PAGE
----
Europe and the fight against the precariousness of European workers
The adoption of the report drafted by the French MEP and Vice-President of the Renew Europe group, Sylvie Brunet (MoDem), "on the reduction of inequalities, with particular attention to in-work poverty" by the European Parliament on 10 February, as well as the ongoing examination of the proposal for a directive on adequate minimum wages is a real step forward for all European workers.
The current crisis is increasing the precariousness of European workers:
Already before the health and social crisis that we have been experiencing for more than a year, the share of European workers exposed to the risk of poverty was 9.4% in 2018, a level almost one point higher than ten years ago. This is an unacceptable reality that is likely to be further exacerbated by the COVID-19 crisis. Indeed, recent EUROSTAT studies unfortunately show that the European Union had almost 2 million more unemployed between February and November 2020 (14 and 16 million respectively).
How can we ensure that each European country, with its specificities, has a decent minimum wage?
The proposal for a directive sent to us by the Commission and on which we are starting to work in the European Parliament, provides for the establishment of a framework making a minimum wage of a decent level compulsory in all EU Member States. It is this legislation which, once adopted, will require each Member State to have a decent minimum wage.
Parliamentary work will soon begin on the basis of this text to set, for example, stable and clear criteria for determining minimum wages. This means, however, that the directive will not impose a specific amount for this minimum wage in all countries but criteria that must be met as a minimum (e.g. a criterion of a percentage of the gross median wage). There are also proposals in the text to strengthen collective bargaining, especially where it is currently insufficient. This is another lever to encourage the establishment of decent minimum wages.
How to ensure better upward social convergence in times of crisis?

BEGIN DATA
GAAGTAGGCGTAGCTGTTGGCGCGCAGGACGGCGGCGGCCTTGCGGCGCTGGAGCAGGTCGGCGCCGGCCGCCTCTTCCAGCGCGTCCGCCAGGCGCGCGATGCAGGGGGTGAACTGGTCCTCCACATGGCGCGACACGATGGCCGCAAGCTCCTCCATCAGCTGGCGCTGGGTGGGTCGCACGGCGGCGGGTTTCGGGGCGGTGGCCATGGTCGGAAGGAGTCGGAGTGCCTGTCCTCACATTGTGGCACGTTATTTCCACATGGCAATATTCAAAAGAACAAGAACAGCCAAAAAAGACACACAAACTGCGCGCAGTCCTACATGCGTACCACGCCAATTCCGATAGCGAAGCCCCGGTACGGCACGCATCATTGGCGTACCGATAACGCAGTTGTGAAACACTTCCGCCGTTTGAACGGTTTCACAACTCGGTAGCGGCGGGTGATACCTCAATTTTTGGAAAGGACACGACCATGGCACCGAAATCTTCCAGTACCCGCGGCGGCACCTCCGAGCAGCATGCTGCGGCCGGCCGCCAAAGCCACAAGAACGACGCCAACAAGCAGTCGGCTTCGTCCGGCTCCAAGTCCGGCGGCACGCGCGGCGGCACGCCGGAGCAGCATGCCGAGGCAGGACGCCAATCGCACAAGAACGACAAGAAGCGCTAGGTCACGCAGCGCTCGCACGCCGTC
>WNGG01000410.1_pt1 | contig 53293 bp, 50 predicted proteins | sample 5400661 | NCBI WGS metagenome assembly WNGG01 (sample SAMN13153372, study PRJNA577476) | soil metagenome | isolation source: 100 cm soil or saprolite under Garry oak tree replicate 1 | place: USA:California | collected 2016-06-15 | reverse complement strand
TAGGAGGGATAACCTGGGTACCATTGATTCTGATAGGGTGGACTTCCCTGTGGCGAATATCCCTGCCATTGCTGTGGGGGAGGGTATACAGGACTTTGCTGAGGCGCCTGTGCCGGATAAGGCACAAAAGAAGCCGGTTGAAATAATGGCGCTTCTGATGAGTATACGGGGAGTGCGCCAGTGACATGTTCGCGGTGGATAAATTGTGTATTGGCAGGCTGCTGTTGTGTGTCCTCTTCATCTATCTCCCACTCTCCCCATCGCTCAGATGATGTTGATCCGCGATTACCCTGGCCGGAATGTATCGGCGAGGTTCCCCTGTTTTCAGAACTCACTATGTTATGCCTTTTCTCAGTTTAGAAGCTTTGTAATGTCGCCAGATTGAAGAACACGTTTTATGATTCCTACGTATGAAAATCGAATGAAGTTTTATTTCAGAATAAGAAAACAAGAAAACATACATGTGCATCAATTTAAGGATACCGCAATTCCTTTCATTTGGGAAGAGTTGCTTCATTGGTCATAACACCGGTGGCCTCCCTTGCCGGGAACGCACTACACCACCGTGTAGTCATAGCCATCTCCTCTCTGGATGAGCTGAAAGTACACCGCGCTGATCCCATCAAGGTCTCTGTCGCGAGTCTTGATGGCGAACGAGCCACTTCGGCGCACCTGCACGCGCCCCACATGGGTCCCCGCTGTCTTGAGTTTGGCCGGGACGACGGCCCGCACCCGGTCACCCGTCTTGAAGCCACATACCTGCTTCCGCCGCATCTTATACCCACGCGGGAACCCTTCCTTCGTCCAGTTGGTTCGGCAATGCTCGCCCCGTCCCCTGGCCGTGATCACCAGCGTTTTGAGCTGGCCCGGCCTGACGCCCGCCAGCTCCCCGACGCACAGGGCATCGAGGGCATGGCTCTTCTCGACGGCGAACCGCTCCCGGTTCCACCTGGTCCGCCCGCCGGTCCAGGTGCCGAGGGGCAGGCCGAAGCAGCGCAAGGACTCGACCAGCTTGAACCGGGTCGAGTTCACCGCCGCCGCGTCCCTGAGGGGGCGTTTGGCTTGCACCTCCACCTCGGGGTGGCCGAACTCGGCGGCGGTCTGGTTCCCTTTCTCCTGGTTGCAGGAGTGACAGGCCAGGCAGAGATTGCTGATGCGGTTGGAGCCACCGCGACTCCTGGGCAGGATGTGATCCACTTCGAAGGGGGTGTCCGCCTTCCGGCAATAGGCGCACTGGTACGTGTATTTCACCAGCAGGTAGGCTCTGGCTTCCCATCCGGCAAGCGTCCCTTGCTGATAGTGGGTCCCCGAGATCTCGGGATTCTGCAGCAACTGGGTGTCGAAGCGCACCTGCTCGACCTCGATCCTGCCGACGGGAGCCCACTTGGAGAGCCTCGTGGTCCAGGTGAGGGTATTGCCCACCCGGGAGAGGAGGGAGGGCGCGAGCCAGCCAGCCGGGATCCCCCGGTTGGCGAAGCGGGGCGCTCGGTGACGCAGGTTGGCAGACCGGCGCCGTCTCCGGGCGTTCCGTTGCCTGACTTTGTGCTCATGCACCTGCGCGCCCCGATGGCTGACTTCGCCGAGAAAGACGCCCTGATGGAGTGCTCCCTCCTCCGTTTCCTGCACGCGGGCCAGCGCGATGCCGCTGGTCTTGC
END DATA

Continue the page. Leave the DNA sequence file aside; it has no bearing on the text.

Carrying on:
It is imperative to continue working on the fundamental texts, including the effective implementation of the European Social Rights Framework adopted in 2017, in order to achieve greater upward social convergence despite this period of unprecedented health, economic and social crisis.
In this respect, we will examine with great attention the Action Plan that the European Commission presented.
With the aim of making the Pillar a reality, we are working in the Committee on Employment on the implementation of this European framework for a decent minimum wage in each Member State of the Union, but also on the revision and improvement of the texts coordinating social security schemes for mobile workers in Europe, on the implementation of a Child Guarantee, and on the working conditions of workers on digital platforms.
In addition, the Social Summit to be held on 7 May in Oporto should send a clear political signal in favour of strengthening the social dimension of our Union.
Are specific measures envisaged for atypical workers?
Several European texts have begun to put in place protective measures for so-called atypical workers. Thus both the European Social Rights Pillar voted in 2017 and the Directive on transparent and predictable working conditions in the EU or the Council Recommendation on access to social protection for workers and the self-employed provide for adequate rights and social protection for all types of workers, including atypical workers, self-employed workers, workers on digital platforms or domestic workers...
An own-initiative report I am working on regarding the working conditions of workers on digital platforms is also being examined and should prepare a future European legislative text at the end of the year.
All such workers must enjoy better working conditions and an adequate level of protection in the event of illness, occupational accidents or access to training.
What measures for women's wages?
The average pay gap between men and women is 16% across the EU as a whole. The European Institute for Gender Equality showed in a report in 2019 that this gap has barely decreased over the past decade. A directive on pay transparency in European countries is therefore planned and will be issued shortly.
This future pay transparency would be binding with, in particular, an obligation for companies with at least 250 employees to make information on the gender pay gap available to the public.
The establishment of a European framework for a minimum wage in all EU countries will also make it possible to raise the wages of women, who are often concentrated in poorly paid but essential jobs, as the Covid-19 crisis has highlighted.
How can we prevent further social dumping?
The more we build a strong social Europe tending towards greater convergence of social standards, the better we will fight against inevitable social dumping as long as there are so many differences between EU Member States.
We need to find a common pillar of social rights for decent working conditions, forgetting that policies in this area are still mainly the responsibility of the Member States.
The mobility of workers in the EU is crucial for the development of the European single market. And this mobility can only exist with better social convergence. We are working on this in the European Parliament.